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Contact: Kari Cobb, 928-638-7958
Contact: Perri Spreiser, 928-638-7609Grand Canyon, AZ - Grand Canyon National Park implemented Level 2 water conservation measures on Wednesday, October 3, due to a series of breaks in the Transcanyon Waterline. This morning Water Utility staff at the park responded to another pipeline break. Additionally, attempts to pump water beyond Indian Garden yesterday failed. Park staff are currently assessing the situation and attempting to resolve the problem as quickly as possible. Until park staff repair the break and water in storage tanks reach sustainable levels, the park will remain in conservation mode.
Current water restrictions require the park and its partners to conserve water by adopting low water-use methods by practicing basic water conservation measures at home and at work. Some of these measures include shortening shower times, selective flushing of toilet water, washing full loads of laundry, serving water at restaurants only when requested, and utilizing low water methods to clean hotel rooms and homes.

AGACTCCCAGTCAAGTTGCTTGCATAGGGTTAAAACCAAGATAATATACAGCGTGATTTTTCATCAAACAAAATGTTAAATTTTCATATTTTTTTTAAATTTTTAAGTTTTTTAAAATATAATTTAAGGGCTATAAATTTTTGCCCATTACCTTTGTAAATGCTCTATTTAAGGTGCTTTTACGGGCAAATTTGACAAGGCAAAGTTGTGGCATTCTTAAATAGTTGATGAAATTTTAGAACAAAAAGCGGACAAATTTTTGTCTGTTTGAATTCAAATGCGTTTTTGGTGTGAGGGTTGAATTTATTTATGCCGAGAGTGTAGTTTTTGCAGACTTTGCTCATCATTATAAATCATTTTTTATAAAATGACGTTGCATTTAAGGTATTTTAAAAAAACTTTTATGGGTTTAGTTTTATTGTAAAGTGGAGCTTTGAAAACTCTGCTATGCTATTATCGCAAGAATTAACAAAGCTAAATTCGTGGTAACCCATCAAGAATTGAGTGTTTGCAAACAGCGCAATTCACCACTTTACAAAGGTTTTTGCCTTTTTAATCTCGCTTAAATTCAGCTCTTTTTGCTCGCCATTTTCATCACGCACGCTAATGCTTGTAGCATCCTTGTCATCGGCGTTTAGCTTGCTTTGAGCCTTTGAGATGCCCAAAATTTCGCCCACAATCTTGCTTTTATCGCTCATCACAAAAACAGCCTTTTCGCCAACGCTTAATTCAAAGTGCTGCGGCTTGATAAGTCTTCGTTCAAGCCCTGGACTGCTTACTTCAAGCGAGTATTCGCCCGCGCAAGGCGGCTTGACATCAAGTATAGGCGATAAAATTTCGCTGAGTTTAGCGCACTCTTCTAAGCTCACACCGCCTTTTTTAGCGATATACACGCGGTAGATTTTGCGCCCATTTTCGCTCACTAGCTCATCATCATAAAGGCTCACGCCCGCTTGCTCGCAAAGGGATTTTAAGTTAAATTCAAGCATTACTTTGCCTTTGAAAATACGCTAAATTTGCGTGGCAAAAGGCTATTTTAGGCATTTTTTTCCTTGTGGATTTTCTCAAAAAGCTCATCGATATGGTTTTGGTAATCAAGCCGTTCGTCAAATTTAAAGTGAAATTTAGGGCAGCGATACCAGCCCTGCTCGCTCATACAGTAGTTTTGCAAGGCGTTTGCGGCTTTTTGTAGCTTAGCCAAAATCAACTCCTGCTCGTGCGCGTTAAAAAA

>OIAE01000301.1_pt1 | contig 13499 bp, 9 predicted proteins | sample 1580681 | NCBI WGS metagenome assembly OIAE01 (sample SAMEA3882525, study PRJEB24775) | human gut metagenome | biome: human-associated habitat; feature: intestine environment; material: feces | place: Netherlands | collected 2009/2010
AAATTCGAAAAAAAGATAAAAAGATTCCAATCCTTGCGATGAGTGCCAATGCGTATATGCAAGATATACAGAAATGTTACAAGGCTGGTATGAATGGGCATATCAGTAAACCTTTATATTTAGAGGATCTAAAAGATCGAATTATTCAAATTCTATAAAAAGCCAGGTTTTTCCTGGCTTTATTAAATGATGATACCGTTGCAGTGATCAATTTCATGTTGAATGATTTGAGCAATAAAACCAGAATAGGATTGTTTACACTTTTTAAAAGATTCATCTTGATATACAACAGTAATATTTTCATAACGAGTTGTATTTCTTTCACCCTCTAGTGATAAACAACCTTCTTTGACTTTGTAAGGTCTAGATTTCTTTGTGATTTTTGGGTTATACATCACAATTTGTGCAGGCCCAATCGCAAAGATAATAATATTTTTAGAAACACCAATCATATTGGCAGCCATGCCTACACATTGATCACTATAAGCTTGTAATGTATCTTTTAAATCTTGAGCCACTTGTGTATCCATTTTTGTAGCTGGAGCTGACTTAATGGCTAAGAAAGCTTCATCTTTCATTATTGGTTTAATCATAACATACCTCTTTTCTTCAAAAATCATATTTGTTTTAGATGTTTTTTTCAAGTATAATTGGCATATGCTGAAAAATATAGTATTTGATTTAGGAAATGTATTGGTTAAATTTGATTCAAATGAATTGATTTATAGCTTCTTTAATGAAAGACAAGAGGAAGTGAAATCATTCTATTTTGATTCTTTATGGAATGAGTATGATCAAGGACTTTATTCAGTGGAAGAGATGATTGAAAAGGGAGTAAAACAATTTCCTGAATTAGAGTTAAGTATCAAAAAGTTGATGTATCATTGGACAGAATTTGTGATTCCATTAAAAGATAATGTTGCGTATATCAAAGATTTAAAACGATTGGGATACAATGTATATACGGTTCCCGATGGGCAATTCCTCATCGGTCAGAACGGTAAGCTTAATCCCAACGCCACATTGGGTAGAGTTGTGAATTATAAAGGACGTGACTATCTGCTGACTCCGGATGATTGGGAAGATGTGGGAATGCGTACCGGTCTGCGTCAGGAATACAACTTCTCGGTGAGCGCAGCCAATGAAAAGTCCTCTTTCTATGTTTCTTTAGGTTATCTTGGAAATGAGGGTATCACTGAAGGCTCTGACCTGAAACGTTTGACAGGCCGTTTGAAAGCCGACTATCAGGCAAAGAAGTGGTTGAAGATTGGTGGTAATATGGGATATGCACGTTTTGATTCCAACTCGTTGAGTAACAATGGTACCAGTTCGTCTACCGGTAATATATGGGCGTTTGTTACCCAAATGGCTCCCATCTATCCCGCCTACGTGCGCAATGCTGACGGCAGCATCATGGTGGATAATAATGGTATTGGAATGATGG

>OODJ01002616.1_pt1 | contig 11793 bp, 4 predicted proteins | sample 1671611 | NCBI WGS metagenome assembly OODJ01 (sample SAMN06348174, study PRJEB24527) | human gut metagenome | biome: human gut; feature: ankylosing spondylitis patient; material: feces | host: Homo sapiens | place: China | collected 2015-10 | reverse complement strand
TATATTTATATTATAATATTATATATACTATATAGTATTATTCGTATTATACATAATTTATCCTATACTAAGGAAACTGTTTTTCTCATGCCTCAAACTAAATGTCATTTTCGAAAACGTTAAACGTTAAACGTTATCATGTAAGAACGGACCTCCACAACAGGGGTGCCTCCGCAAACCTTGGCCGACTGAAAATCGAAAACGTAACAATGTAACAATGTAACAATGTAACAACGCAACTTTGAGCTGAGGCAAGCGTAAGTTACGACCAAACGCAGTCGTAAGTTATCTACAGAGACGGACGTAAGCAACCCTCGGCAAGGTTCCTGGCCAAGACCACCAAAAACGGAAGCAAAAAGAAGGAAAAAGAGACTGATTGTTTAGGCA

The park is currently preparing to increase water conservation levels to Level 3, which requires park concessioners to switch to disposable dishes and utensils, closing camper services (showers and laundry), closing the RV dump station and water refill station, turning off water in sinks and providing hand sanitizer in public and office restrooms, and closing or limiting the employee laundromats. The park will make the determination to increase water conservation levels based on the progress of repairs to the waterline, as well as the water level within the storage tanks on the South Rim. Once the determination has been made to increase conservation levels, an announcement will be made.
The public and employees at Grand Canyon National Park should be vigilant in their efforts to conserve water while at the park, and also be aware that conservation levels are subject to change with changing conditions.
The public can call 928-638-7688 to listen to a recorded message with updates and additional information about current water restrictions at Grand Canyon's South Rim.
Grand Canyon National Park has a large and complex water utility system that provides water to more than 6 million annual visitors in addition to the 2,500 residents that live in the park.